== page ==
Here are selected October 2010 rulings of the Supreme Court of the Philippine on labor law and procedure:
Compensable illness. Respondent is entitled to sickness wages because the shooting pain in his right foot is an injury which he suffered during the course of his employment. This is in consonance with the Standard Terms and Conditions Governing the Employment of Filipino Seafarers On Board Ocean-Going Vessels of the Department of Labor and Employment. Applying the said provisions of this standard contract, respondent is entitled to receive sickness wages covering the maximum period of 120 days. Moreover, petitioners violated the contract when it failed to provide continuous treatment for respondent in accordance with the recommendation of their company physician. Because of this failure, respondent was forced to seek immediate medical attention at his own expense. Thus, he is also entitled to reimbursement of his medical expenses. Varorient Shipping Co., Inc., et al. vs. Gil Flores, G.R. No. 161934, October 6, 2010
Compensable illness. For an injury or illness to be duly compensated under the terms of the Philippine Overseas Employment Administration-Standard Employment Contract (POEA-SEC), there must be a showing that the injury or illness and the ensuing disability occurred during the effectivity of the employment contract. Moreover, all of these conditions must be satisfied — 1.) The seafarer’s work must involve the risks described in the POEA-SEC; 2.) The disease was contracted as a result of the seafarer’s exposure to the described risks; 3.) The disease was contracted within a period of exposure and under such other factors necessary to contract it; and 4.) There was no notorious negligence on the part of the seafarer. Specifically, with respect to mental diseases, the POEA-SEC requires that it must be due to traumatic injury to the head which did not occur in this case. In fact, respondent claimed that he became depressed due to the frequent verbal abuse he received from his German superiors. However, he failed to show concrete proof that, if indeed he was subjected to abuse, it directly resulted in his depression. Philippine Transmarine Carriers, Inc., Global Navigation, Ltd. vs.. Silvino A. Nazam, G.R. No. 190804. October 11, 2010.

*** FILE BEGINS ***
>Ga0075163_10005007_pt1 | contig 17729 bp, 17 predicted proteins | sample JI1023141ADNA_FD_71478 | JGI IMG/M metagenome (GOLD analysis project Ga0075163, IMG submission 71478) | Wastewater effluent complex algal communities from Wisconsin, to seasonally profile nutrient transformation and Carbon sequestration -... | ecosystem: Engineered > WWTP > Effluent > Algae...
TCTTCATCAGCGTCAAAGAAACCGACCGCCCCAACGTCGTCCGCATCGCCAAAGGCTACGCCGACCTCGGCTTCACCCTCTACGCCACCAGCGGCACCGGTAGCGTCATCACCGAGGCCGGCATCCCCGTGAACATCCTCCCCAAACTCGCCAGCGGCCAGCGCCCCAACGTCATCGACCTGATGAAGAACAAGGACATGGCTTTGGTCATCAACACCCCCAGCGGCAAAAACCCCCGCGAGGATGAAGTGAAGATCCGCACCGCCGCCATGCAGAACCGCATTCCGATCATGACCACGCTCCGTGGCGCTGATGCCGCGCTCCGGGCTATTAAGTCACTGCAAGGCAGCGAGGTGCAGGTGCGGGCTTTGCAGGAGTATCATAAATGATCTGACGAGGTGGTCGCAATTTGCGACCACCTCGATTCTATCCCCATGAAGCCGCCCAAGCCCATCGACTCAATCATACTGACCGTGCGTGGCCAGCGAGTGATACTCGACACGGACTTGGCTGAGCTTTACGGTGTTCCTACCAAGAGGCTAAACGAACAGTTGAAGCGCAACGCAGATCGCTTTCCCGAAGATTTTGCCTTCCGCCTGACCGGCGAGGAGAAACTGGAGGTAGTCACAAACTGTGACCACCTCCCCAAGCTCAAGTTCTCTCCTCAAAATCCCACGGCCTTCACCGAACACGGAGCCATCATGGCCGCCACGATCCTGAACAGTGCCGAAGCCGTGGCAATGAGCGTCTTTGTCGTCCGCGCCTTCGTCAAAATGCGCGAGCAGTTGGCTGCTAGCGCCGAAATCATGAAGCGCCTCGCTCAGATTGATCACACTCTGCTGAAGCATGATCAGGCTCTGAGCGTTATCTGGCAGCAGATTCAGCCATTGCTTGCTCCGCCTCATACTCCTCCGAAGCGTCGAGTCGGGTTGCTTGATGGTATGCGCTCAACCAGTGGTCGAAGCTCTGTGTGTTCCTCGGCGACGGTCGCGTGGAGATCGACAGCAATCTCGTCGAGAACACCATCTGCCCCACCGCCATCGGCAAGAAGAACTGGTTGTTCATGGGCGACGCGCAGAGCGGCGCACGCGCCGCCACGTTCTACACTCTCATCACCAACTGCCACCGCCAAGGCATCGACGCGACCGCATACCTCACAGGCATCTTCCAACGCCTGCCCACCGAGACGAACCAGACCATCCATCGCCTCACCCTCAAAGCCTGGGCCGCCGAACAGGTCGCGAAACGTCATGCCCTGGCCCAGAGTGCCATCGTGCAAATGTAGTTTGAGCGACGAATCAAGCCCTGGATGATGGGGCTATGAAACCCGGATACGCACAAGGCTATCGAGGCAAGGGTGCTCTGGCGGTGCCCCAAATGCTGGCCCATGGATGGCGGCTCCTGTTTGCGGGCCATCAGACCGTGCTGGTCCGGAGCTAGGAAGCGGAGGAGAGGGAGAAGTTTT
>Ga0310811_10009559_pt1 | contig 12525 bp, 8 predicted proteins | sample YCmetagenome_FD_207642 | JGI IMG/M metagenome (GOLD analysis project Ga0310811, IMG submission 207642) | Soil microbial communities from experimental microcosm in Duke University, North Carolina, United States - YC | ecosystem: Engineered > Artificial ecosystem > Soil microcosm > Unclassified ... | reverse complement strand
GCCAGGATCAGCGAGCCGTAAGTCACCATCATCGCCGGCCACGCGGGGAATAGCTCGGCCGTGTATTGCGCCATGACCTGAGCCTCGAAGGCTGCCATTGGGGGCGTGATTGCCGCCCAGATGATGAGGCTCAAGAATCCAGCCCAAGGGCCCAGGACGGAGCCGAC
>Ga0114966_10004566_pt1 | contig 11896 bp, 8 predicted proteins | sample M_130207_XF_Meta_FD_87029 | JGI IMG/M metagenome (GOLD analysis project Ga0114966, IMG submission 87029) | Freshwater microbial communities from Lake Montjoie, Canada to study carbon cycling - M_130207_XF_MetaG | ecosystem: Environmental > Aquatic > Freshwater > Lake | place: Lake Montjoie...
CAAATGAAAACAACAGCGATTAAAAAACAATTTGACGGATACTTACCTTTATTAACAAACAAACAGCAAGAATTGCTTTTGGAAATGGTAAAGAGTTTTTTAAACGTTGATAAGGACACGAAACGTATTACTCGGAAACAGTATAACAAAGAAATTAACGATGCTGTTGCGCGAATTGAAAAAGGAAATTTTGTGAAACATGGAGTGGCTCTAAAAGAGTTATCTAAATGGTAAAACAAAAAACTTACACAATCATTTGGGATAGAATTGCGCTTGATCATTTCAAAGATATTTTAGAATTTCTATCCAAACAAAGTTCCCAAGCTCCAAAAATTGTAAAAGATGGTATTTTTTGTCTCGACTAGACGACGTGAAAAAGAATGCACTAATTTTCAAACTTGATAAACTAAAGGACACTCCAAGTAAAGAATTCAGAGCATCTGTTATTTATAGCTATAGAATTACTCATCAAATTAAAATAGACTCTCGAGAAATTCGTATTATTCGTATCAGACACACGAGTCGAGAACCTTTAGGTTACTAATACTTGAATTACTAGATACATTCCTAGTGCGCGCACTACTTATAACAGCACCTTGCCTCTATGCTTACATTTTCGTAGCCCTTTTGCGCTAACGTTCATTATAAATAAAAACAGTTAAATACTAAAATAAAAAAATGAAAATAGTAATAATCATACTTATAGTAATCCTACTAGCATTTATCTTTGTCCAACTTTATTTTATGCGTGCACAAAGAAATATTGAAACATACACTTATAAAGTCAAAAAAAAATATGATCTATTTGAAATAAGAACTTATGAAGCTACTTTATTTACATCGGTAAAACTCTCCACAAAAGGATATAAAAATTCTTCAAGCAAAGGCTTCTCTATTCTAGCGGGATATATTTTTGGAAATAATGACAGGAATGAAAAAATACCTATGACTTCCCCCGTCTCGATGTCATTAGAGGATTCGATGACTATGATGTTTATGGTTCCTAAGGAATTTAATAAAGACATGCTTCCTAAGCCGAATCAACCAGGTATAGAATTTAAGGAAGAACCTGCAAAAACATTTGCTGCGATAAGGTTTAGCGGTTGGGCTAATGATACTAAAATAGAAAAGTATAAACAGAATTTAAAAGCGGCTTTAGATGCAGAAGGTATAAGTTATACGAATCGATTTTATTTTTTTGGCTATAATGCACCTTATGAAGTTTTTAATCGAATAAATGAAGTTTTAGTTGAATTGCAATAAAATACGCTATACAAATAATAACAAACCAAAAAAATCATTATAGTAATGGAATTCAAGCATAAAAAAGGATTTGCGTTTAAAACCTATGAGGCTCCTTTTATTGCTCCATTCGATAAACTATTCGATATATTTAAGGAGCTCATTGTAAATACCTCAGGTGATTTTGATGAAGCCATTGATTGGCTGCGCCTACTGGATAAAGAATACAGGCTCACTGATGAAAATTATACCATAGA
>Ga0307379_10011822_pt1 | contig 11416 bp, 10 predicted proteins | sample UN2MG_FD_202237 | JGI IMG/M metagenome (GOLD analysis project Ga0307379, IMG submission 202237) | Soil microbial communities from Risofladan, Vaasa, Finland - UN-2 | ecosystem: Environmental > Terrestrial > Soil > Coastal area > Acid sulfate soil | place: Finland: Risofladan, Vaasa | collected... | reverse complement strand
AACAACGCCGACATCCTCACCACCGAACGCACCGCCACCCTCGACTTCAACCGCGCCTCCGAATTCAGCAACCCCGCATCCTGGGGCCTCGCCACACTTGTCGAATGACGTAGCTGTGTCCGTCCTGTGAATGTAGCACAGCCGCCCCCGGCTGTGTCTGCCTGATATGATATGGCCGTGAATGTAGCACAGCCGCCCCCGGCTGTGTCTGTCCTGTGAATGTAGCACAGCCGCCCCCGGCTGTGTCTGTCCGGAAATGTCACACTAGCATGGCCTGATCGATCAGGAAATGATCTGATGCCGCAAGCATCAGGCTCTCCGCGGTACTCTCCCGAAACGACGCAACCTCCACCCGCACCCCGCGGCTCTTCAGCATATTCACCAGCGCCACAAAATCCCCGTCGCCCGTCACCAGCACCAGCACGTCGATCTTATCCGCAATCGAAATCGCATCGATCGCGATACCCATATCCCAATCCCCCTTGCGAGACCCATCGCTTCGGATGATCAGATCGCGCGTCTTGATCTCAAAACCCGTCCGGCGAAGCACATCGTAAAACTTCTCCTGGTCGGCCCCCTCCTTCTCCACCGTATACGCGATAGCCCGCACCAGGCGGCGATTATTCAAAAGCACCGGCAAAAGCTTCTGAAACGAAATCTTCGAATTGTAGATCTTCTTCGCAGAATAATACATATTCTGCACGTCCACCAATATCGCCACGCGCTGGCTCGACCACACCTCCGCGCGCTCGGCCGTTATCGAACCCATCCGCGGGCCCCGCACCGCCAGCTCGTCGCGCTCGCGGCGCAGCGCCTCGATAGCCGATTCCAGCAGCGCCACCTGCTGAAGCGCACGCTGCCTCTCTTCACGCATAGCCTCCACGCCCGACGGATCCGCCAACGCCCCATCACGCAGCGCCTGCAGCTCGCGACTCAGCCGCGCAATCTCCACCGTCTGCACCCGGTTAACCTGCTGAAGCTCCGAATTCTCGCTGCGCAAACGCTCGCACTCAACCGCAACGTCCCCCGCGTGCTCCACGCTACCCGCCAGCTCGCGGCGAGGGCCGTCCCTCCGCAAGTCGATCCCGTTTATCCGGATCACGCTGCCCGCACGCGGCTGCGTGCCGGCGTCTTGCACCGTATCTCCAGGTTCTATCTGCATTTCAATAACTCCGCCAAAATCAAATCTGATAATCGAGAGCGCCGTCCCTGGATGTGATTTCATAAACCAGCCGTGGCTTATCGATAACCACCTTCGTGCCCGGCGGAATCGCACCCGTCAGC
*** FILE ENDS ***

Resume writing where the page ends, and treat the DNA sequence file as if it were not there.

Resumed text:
Constructive dismissal; transfer. It is management prerogative to transfer or assign employees from one office or area of operation to another. However, the employer must show that the transfer is not unreasonable, inconvenient or prejudicial to the employee, or that it does not involve a demotion in rank or a diminution of his salaries, privileges and other benefits. Should the employer fail to overcome this burden, the employee’s transfer shall be tantamount to constructive dismissal. In the instant case, Del Villar’s demotion is readily apparent in his new designation as a mere Staff Assistant to the Corporate Purchasing and Materials Control Manager from being Transportation Services Manager. The two posts are not of the same weight in terms of duties and responsibilities. Moreover, while Del Villar’s transfer did not result in the reduction of his salary, there was a diminution in his benefits because as a mere Staff Assistant, he could no longer enjoy the use of a company car, gasoline allowance, and annual foreign travel, which he previously enjoyed as Transportation Services Manager. Thus, Del Villar was clearly constructively dismissed. Coca Cola Bottlers Philippines, Inc. vs. Angel U. Del Villar, G.R. No. 163091, October 6, 2010.
Dismissal; closure of business. Petitioner terminated the employment of respondents on the ground of closure or cessation of operation of the establishment which is an authorized cause for termination under Article 283 of the Labor Code. While it is true that a change of ownership in a business concern is not proscribed by law, the sale or disposition must be motivated by good faith as a condition for exemption from liability. In the instant case, however, there was, in fact, no change of ownership. Petitioner did not present any documentary evidence to support its claim that it sold the same to ALPS Transportation. On the contrary, it continuously operates under the same name, franchises and routes and under the same circumstances as before the alleged sale. Thus, no actual sale transpired and, as such, there is no closure or cessation of business that can serve as an authorized cause for the dismissal of respondents. Peñafrancia Tours and Travel Transport, Inc. vs. Joselito P. Sarmiento and Ricardo S. Catimbang, G.R. No. 178397, October 20, 2010.